Illustration by Laura Liedo

Penn’s United Minorities Council brings back Unity Week festivities.

To mark its 45th anniversary, the United Minorities Council (UMC) hosted a Unity Week celebration from November 13 to 17.

Held annually before the pandemic, Unity Week is an opportunity to celebrate cultural differences and similarities—with events that include showcasing rice from all over the world; highlighting various student art, dance, and singing groups; and revisiting the history of the UMC, which is a coalition of Penn’s minority student organizations.

Since the pandemic, UMC has been trying to restore annual events like Unity Week to foster intercultural dialogue and celebrate the diversity of roughly 30 student groups that belong to the umbrella organization.

“One thing that we’ve really been focused on is revitalizing what UMC’s core mission is,” said Oumy Diasse C’24, the UMC’s current chair. Diasse noted that the core mission is to “ensure that people have spaces where they can see people of similar cultures as them—but also see people with different cultures and see that at the core we have a lot of similarities.”

Valerie de Cruz, the director of the Greenfield Intercultural Center, where the UMC is headquartered, called the UMC a “structure that can bring students together across differences to celebrate their rich heritage and to share and learn from each other”—which in turn will “help to enrich the campus community.”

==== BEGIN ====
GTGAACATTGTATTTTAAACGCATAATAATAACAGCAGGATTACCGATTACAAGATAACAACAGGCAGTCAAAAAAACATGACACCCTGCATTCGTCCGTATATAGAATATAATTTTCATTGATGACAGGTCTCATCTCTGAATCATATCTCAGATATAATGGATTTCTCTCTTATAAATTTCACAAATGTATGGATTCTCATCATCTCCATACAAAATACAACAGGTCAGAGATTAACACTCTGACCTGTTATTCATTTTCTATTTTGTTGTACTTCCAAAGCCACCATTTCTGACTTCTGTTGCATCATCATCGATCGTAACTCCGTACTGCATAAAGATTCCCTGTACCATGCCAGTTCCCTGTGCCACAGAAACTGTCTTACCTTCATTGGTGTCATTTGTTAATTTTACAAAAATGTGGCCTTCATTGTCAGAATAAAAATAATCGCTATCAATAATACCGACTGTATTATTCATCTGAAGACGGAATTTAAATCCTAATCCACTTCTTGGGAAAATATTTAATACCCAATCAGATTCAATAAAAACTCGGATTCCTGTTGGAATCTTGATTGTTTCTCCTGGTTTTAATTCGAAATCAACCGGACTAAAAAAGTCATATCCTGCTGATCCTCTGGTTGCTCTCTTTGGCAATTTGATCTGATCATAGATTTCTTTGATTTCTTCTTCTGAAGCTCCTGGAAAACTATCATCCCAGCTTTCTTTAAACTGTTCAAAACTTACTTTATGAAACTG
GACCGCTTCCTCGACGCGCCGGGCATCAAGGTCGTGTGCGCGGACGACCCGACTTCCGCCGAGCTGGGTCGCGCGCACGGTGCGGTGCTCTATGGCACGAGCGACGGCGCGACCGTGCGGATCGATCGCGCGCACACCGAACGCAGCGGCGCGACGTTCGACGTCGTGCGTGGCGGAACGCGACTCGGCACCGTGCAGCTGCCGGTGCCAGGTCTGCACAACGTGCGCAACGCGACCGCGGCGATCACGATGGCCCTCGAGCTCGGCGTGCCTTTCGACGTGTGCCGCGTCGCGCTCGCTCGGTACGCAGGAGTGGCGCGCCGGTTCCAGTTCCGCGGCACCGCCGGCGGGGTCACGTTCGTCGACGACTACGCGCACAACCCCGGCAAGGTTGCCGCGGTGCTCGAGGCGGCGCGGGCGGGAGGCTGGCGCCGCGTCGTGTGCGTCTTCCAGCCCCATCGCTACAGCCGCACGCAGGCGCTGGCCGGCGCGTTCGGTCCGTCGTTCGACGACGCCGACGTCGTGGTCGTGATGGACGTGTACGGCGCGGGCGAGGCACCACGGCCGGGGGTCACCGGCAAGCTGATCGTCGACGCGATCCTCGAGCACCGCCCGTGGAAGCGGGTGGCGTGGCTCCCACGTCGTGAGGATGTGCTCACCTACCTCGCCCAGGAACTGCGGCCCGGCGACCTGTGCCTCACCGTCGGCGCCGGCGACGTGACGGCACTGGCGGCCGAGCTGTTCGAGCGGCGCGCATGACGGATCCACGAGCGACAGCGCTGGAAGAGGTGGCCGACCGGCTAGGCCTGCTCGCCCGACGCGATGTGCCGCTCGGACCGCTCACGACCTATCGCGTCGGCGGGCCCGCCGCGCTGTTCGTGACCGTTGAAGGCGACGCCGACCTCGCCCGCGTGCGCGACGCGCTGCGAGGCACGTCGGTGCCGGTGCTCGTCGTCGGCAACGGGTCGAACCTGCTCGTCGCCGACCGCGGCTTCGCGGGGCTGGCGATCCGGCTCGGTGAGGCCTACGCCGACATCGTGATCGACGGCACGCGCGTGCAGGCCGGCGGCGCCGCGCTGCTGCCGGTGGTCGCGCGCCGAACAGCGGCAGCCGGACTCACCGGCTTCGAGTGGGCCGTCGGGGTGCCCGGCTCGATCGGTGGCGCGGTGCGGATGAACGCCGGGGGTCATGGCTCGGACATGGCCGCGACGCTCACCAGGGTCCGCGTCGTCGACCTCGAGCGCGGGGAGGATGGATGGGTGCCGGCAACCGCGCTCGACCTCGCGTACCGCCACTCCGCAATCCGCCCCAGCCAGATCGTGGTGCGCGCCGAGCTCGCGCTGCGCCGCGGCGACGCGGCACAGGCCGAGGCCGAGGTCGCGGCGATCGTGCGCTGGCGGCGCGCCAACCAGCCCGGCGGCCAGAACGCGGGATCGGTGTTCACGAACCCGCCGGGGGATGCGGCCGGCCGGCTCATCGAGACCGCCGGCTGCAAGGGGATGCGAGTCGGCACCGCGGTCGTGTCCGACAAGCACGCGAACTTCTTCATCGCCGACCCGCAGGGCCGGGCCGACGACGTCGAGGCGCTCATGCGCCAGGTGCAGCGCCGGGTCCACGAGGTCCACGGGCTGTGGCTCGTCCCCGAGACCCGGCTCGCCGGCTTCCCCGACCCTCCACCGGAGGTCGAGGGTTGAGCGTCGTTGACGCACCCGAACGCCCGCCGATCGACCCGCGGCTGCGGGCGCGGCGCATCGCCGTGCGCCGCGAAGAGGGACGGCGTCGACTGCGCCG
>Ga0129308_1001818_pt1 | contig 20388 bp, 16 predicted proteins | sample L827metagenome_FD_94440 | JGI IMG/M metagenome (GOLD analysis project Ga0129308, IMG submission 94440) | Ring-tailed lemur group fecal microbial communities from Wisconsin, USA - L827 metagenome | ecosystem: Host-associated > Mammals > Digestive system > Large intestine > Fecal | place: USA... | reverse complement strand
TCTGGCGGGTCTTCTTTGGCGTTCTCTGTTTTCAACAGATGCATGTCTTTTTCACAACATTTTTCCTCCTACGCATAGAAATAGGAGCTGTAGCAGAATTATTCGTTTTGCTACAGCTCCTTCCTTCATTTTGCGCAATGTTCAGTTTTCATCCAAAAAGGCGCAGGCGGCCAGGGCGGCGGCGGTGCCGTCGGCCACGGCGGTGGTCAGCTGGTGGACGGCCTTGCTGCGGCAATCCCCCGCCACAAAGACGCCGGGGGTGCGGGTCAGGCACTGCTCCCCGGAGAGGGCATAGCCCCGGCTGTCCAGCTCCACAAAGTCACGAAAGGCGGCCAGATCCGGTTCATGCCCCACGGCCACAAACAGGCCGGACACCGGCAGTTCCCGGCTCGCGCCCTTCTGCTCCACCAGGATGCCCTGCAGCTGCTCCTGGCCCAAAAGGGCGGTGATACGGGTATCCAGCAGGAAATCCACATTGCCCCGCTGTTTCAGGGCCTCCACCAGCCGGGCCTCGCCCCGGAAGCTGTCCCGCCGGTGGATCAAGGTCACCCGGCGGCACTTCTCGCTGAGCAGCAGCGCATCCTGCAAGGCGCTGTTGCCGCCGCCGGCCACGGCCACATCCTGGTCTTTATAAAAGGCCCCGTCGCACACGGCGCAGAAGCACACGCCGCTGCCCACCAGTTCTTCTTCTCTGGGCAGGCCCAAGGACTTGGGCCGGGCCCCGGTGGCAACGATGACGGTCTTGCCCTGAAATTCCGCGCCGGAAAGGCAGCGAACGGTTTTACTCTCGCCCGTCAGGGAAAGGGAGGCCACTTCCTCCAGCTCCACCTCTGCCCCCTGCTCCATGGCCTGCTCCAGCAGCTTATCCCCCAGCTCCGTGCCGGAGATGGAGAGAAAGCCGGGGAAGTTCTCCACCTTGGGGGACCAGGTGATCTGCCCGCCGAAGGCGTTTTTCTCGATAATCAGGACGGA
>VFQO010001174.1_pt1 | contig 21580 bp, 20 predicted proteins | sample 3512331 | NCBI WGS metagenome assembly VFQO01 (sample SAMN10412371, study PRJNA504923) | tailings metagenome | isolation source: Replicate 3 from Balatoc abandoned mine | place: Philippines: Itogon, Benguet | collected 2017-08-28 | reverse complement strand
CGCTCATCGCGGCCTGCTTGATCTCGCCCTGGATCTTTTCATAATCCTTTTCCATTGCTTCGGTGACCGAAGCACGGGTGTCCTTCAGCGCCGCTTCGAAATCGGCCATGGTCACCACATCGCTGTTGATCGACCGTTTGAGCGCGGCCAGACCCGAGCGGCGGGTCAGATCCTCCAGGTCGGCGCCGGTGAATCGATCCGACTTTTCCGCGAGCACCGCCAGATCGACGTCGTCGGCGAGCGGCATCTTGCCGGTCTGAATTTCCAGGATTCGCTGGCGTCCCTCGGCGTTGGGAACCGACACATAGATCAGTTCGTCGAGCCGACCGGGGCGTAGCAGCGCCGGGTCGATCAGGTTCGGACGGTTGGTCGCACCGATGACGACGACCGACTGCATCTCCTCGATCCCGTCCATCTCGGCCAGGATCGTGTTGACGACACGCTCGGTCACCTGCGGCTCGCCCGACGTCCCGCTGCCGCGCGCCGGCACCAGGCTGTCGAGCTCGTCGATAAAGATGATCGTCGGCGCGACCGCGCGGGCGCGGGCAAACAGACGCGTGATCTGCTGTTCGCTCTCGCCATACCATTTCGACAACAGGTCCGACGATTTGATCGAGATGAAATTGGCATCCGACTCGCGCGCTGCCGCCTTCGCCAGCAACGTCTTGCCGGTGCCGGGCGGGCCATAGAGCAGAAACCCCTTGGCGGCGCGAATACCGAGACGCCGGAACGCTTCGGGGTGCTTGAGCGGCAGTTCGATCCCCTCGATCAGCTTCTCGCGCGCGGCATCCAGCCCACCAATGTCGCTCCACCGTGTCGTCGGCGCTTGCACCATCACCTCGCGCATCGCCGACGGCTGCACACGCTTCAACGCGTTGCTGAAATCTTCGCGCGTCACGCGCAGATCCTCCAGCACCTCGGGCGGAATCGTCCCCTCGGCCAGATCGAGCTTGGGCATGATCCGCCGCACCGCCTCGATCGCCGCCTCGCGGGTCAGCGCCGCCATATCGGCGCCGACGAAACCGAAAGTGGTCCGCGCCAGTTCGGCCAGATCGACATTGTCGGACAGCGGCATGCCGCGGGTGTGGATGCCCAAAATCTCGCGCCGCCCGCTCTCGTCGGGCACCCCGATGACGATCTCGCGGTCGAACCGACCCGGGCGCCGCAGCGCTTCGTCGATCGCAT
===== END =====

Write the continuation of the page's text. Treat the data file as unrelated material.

The UMC holds biweekly constituency meetings to discuss issues such as funding and programming. A series called “Minorities In,” which brings in Penn alumni to speak about their work, is one of the council’s initiatives.

Amidst tensions on campus, the UMC leaders hope to provide a safe, non-political space where students can come together, be themselves, and learn about others. One of the most popular events during Unity Week was a rice tasting in which students tried rice dishes from a panoply of Asian, Latin American, Caribbean, and African cuisines. More than 100 students attended, mingling to talk with peers instead of grabbing their food and leaving. “So many people use rice as a staple around the world,” said UMC vice chair Fiona Wu EAS’25, adding that the chance to “come together and just eat the rice and maybe meet people that you’ve never met before” is what the event was all about.

Looking ahead to the spring semester, Diasse and Wu hope to ramp up UMC’s presence on campus and expand opportunities for alumni to support their programming.

Kia Lor, the Greenfield Intercultural Center’s associate director who advises the UMC, believes the coalition “is in a really unique position right now to say, ‘How do we heal? How do we do it through cross-cultural dialogue? … How do we do it through deep listening?’I think that’s my hope for the United Minorities’ Council.”

Hannah Chang C’27

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